two wheel spiel / Re: Burger and Fries on MTB
« Last post by cheque on Today at 12:46:31 pm »
I feel like risk tolerance in bike sports is vastly higher than in climbing. I always found it bizarre that I could onsight solo grit E5 but couldn't get myself to do remotely techy drops.

Boldness and confidence involving momentum is almost a completely different type to that used in most climbing I think. I climb/ have climbed with a few people who are ridiculously confident and gung-ho when blasting around on a mountain bike course or driving around country lanes too fast but hate to move away from gear, while I’ve always been (much more so before my accident but it comes back more all the time) the other way round.

I guess one is having the confidence in reacting to external dangers very quickly and the other is the confidence in staying calm in a slow-paced situation where you’re responsible for initiating the movement and have time to think?

Having the combination of the two is really the ideal I guess with the extreme example being someone like Dan Osman who can climb really quickly and dyno while soloing.
5
two wheel spiel / Re: Burger and Fries on MTB
« Last post by MischaHY on Today at 12:29:42 pm »
UK edition https://www.instagram.com/p/CA-FF3xnXHY/?igshid=YmMyMTA2M2Y=

I remember seeing the pics and wondering if it'd be alright, then climbed it and decided it was fucking mental.

Prime difference between sports like DH and climbing though isn't it. I feel like risk tolerance in bike sports is vastly higher than in climbing. I always found it bizarre that I could onsight solo grit E5 but couldn't get myself to do remotely techy drops. The biggest stuff I ever hit was the easy but somewhat long drops at Stile Cop. Funny how it's straightforward to tolerate low risk high consequence for some people but then others can hit big drops all day but never fathom the idea of soloing. I've always wondered who is more risk averse but I think it's the climbers who are judging the risk factor correctly.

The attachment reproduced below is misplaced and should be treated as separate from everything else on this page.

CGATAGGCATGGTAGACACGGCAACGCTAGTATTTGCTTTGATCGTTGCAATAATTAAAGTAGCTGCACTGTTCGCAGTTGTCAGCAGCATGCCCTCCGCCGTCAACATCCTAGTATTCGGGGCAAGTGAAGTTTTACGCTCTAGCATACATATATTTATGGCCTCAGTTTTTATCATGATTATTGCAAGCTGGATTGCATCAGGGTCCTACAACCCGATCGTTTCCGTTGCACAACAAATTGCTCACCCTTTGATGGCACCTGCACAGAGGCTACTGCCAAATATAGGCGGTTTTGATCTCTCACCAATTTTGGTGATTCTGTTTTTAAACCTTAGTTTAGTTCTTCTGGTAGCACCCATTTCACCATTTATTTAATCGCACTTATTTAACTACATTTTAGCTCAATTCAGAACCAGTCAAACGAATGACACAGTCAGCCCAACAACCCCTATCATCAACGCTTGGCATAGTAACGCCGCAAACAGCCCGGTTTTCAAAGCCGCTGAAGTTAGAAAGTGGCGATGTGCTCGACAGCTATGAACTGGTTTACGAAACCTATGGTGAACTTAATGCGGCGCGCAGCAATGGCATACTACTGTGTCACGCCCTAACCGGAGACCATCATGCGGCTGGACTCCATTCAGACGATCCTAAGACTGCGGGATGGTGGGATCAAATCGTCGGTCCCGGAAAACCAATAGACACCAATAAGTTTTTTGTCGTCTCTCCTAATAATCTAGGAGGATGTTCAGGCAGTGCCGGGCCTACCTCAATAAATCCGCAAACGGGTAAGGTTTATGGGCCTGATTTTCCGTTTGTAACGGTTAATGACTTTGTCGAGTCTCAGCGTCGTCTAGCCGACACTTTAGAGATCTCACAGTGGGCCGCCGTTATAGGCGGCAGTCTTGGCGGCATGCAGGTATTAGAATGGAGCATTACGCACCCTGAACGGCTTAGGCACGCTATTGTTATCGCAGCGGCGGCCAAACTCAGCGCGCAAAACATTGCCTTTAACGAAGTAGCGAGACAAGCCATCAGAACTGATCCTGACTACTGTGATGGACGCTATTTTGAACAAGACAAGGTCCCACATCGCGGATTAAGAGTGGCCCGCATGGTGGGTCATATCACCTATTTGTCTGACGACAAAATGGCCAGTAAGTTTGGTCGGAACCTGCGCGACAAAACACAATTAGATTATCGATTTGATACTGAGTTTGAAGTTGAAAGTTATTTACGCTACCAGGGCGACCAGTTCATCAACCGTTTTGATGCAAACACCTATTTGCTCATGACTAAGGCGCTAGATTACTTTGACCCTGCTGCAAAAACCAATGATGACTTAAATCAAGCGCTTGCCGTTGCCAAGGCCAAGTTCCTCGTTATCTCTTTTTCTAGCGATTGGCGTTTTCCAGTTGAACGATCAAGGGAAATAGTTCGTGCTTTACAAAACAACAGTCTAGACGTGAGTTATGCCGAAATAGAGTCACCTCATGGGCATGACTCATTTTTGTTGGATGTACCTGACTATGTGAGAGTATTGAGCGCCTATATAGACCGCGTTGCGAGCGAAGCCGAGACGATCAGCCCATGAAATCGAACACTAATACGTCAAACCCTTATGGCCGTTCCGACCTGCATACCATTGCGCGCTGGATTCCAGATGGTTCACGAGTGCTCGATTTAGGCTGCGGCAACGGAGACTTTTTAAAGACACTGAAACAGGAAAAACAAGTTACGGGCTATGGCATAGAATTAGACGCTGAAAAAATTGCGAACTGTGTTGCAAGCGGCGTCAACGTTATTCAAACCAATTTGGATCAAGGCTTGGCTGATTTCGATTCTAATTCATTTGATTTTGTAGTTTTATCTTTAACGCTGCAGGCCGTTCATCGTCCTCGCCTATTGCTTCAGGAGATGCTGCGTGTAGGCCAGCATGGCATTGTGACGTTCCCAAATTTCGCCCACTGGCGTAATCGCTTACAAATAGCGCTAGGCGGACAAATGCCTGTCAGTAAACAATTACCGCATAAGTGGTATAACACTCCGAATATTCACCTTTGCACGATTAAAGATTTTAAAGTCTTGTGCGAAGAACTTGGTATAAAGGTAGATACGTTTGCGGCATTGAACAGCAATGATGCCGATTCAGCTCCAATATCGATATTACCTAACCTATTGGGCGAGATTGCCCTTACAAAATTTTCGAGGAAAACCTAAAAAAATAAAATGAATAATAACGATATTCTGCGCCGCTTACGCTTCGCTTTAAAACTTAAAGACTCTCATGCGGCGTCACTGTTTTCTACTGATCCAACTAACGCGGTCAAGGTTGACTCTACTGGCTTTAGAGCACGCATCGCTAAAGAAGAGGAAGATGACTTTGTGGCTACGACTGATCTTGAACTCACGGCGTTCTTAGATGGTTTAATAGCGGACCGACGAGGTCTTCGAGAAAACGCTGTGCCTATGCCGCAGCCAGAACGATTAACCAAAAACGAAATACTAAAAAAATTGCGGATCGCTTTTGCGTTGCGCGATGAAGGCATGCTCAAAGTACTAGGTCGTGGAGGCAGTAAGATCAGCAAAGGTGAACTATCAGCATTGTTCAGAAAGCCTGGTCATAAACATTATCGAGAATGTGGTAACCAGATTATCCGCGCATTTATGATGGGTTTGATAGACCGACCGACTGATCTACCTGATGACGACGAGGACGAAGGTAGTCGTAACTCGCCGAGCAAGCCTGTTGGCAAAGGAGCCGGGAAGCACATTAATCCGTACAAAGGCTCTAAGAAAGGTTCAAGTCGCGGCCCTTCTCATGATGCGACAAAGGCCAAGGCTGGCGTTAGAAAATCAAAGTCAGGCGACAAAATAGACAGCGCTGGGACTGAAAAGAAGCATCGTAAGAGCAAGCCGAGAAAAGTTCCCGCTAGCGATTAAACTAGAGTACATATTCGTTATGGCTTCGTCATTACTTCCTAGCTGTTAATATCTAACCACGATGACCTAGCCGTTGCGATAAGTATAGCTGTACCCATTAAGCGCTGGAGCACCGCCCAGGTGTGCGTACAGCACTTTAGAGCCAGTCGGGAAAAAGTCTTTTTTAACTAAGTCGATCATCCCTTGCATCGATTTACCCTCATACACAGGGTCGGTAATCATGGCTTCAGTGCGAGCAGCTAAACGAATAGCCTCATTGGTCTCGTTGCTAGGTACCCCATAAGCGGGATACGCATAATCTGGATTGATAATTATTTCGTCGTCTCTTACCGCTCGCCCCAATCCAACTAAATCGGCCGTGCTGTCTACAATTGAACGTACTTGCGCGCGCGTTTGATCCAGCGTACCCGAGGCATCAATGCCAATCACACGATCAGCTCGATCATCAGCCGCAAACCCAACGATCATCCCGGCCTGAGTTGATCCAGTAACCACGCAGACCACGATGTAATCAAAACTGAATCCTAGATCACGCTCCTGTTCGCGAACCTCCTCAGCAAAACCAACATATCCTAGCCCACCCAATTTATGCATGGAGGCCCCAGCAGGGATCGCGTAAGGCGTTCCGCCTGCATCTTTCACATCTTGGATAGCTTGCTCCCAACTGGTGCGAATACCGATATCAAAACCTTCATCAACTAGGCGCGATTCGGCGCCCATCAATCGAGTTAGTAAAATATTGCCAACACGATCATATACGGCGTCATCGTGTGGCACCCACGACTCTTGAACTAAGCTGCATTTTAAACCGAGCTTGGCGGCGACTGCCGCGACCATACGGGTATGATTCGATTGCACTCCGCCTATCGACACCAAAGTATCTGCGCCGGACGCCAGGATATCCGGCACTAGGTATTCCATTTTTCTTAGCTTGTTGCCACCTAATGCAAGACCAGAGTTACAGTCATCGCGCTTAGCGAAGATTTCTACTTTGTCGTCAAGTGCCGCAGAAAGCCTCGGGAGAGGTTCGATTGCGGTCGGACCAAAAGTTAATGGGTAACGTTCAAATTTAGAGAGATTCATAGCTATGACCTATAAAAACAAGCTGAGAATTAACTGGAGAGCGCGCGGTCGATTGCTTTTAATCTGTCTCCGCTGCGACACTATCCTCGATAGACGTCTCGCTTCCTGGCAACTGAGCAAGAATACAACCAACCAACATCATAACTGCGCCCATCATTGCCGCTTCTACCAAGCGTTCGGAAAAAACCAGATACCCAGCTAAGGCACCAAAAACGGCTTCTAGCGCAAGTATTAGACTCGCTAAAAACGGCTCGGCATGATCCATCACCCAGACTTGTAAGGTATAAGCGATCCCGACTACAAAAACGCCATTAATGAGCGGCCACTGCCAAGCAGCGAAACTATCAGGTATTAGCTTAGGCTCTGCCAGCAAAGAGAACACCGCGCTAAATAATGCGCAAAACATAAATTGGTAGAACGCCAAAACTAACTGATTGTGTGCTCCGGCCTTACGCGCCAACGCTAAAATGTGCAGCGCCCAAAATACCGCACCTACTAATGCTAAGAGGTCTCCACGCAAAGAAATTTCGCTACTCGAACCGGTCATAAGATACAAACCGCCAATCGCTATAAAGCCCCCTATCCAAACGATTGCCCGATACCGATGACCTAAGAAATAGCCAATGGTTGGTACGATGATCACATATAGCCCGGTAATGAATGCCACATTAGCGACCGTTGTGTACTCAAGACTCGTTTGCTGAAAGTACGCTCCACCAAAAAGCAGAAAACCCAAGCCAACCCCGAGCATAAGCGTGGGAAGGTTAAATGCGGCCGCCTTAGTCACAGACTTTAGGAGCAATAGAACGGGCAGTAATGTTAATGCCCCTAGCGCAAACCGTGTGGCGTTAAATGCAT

6
shootin' the shit / Re: Gas market pricing
« Last post by duncan on Today at 12:17:48 pm »
Gazprom has just announced that they are going to stop pumping gas through Ukraine (it's a bit more complicated than just turning the tap but that'll be the effect).

Russian sabotage and making a point, is an entirely plausible scenario and the Baltic very vulnerable to such actions.

One explosion could be an accident, three in quick succession in the same place looks like carelessness. Neither pipeline are going to be used in the short or medium term and both could be repaired within that timescale. Damaging them is not going to change gas supply this winter. This is theatre, like poisoning people with Novichuk or Polonium.

"You've got a nice gas field here ... we wouldn't want anything to happen to it"

(1'45")

This feels like a concerted attempt to put more stress on European gas costs in the hope support for Ukraine will start to unravel.

7
two wheel spiel / Re: Burger and Fries on MTB
« Last post by remus on Today at 12:02:54 pm »
UK edition https://www.instagram.com/p/CA-FF3xnXHY/?igshid=YmMyMTA2M2Y=

I remember seeing the pics and wondering if it'd be alright, then climbed it and decided it was fucking mental.
8
two wheel spiel / Re: Burger and Fries on MTB
« Last post by SA Chris on Today at 11:47:38 am »
Equivalent of a bouldering pad when soloing a big route, legit. Anywhere else, they would have piled up a big pile of dirt.

LH, I've done the route, and it's plenty steep enough.
9
two wheel spiel / Re: Burger and Fries on MTB
« Last post by Fultonius on Today at 11:35:48 am »
This seems to be the MTB equivalent of someone free-soloing a jug ladder up the side of a high-rise building.

Looks cool but doesn't look very hard.

With a step ladder 1/5 of the way up it  ::)

Pretty mad though, cynicism aside.
10
two wheel spiel / Re: Burger and Fries on MTB
« Last post by Liamhutch89 on Today at 11:32:57 am »
This seems to be the MTB equivalent of someone free-soloing a jug ladder up the side of a high-rise building.

Looks cool but doesn't look very hard.